When you’ve got multiple credit cards that are carrying substantial balances, it can feel overwhelming. Every month you make payments, but somehow, the balance never seems to tick downward. Consolidating your credit card debt can be a good way to lower the amount of interest you pay each month — not to mention save your sanity — but is it right for you? Before you decide whether to consolidate, consider these factors.
How Much Debt Am I In?
Credit card debt can feel so suffocating you may not even want to know the real amount of debt you’re in — but you need to. Add up all of your statements to get an idea of how much you’ll need to consolidate.
How Much Interest Am I Paying?
If you’re paying interest on every balance, you’re paying too much. Determine how much money you pay each month in interest. If it’s more than you’re paying toward the principal, consider consolidating.
How Much Can I Pay Each Month?
Having a reasonable expectation about how much you can pay down each month is critical. Determine what your budget will permit; this can help you decide which option for consolidation is best. Once you have a good idea of how much debt you’re in and how much you can pay, start looking around for potential ways to consolidate. Here are a few options for credit card consolidation:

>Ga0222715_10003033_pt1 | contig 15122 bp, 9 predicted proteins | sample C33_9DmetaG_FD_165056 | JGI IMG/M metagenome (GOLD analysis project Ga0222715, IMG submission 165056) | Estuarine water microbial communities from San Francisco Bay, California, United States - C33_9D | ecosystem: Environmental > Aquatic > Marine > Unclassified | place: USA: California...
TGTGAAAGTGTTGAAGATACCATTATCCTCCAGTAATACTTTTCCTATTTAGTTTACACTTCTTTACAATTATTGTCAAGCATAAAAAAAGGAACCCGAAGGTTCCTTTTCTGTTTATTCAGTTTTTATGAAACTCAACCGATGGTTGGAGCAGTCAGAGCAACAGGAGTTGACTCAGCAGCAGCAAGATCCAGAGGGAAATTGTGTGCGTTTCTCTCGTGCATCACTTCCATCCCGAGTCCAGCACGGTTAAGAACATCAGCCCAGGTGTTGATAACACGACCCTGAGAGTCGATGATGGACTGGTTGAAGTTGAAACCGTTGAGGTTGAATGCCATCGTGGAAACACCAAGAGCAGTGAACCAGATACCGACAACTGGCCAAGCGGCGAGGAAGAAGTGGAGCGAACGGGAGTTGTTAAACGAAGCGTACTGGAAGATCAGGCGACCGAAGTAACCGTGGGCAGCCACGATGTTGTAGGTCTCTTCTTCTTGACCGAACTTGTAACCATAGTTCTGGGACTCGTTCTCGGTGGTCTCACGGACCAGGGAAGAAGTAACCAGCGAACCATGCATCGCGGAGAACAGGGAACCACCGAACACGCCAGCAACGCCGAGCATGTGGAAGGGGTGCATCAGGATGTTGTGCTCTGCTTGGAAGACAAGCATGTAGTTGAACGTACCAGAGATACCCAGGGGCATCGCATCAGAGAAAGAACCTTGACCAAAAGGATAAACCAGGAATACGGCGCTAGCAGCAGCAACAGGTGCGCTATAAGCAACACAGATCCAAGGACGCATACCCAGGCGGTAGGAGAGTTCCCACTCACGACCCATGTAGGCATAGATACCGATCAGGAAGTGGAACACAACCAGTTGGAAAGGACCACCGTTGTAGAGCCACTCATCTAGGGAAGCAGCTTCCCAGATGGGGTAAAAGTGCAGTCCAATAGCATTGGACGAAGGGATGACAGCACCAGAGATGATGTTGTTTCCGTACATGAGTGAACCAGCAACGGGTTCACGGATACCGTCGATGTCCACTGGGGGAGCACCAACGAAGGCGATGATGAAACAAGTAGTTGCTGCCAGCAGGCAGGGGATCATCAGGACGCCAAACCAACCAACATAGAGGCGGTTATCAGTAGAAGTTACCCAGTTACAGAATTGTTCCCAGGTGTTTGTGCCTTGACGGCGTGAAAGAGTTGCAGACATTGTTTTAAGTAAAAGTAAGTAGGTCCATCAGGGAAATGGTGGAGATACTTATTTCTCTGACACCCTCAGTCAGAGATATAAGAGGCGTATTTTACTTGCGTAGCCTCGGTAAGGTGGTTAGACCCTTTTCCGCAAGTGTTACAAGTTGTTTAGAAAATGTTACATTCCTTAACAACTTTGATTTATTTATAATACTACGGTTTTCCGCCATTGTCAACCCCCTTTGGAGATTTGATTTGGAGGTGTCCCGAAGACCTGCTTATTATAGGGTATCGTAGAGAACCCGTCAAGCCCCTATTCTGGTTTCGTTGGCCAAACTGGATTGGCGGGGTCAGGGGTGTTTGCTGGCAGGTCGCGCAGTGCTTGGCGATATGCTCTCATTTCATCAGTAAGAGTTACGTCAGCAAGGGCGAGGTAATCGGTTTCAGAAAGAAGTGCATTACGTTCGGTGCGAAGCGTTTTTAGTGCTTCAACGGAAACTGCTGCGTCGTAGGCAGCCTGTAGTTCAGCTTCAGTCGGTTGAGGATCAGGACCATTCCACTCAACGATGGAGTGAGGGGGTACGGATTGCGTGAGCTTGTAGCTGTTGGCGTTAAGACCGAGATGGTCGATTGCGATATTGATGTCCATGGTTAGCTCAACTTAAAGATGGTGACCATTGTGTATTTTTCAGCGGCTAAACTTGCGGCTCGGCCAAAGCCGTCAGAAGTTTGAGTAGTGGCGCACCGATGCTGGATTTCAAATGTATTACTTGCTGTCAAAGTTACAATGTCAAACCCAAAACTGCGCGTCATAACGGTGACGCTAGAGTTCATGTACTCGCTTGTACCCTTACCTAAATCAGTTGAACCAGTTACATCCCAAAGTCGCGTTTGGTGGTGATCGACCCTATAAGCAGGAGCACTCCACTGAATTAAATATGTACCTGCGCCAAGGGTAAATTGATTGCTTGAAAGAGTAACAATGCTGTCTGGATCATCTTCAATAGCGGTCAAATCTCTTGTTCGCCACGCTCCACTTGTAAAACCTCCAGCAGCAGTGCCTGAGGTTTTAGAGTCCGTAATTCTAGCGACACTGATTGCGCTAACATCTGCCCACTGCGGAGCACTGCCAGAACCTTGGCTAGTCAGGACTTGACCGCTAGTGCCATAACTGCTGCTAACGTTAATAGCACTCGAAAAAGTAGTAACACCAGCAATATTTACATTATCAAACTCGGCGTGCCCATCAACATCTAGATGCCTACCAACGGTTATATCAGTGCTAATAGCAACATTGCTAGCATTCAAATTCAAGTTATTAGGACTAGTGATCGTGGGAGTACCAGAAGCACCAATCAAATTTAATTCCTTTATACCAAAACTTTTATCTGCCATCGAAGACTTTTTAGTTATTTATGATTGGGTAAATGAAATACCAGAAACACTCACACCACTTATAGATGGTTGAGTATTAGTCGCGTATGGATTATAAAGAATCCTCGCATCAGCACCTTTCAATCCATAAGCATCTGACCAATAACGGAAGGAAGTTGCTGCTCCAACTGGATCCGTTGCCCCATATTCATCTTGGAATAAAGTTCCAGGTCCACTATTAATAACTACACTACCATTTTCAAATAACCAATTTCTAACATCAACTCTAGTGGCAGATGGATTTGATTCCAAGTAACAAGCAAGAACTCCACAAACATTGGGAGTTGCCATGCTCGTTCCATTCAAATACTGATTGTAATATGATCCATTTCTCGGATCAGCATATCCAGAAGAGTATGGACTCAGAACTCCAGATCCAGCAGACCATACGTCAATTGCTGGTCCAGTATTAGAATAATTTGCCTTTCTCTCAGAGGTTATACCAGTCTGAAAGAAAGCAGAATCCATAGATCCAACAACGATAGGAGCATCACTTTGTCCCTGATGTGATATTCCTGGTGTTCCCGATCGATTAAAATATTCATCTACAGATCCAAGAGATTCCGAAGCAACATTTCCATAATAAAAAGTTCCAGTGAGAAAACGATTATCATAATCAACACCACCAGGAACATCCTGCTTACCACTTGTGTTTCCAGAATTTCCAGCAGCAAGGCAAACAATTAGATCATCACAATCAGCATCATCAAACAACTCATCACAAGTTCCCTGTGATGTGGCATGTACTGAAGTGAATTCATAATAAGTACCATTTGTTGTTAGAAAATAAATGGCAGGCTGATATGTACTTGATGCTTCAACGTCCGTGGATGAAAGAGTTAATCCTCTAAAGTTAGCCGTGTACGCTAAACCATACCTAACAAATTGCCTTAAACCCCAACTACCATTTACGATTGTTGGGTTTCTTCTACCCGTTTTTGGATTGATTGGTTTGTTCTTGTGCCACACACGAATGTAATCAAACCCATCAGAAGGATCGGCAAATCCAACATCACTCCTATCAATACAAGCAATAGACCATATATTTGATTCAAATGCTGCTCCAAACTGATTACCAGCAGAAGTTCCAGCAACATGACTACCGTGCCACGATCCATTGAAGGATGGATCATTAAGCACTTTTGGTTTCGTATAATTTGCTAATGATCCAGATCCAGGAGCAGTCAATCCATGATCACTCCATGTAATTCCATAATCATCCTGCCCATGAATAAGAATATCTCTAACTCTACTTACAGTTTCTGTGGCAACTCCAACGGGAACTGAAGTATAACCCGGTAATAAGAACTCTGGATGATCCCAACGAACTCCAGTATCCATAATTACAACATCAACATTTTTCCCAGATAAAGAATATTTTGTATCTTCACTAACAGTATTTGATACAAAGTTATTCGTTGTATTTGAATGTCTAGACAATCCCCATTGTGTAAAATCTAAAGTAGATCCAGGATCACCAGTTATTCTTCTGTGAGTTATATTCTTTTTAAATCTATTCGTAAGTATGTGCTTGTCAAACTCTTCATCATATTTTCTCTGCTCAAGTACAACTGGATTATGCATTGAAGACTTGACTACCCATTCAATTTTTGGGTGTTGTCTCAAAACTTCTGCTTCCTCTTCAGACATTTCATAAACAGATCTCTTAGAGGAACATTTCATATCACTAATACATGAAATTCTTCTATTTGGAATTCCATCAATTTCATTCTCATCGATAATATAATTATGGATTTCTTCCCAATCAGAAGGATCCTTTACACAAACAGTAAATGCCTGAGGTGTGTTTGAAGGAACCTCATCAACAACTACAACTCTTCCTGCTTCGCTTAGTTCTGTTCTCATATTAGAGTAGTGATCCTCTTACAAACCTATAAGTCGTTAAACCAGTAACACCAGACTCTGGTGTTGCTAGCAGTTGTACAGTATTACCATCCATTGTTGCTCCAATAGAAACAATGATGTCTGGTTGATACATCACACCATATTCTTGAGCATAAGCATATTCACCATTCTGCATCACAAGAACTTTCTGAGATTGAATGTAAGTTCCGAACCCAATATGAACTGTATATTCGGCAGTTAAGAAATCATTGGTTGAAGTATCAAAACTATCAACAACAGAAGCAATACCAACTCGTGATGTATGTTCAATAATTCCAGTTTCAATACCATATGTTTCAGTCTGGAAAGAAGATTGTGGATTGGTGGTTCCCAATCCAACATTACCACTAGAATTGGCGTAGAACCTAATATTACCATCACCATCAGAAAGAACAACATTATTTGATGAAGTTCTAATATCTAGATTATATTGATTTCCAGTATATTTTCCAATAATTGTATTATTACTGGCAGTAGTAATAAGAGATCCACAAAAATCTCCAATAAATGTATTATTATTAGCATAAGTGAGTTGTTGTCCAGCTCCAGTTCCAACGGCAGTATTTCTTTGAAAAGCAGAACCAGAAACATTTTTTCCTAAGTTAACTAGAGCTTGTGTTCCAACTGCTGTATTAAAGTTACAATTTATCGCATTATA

Take Out Another Card
It seems counterintuitive, but if your credit score will allow for it, a low-interest credit card with a high enough balance to pay off your other debts can lower your interest rates overall. Pay off your other balances with one card, and then focus on chipping away at that lump sum.
Get a Loan
In the event your credit score won’t permit another card or your credit card debt is too high to be paid off with another card, your financial institution might be able to offer you a single loan to pay off the debt. That way, you will just have the loan (and its lower interest rate) to pay off. You can also try a debt consolidation service to help.
Seek Credit Counseling
If your credit card debt is truly insurmountable by other means, there are still options. A credit counselor can help you find other ways to manage your credit card debt and can make you feel less alone in the process.
Although credit card debt can feel overwhelming, there are solutions available — and a good one for you might be to start by trying to get all of your debt in one place.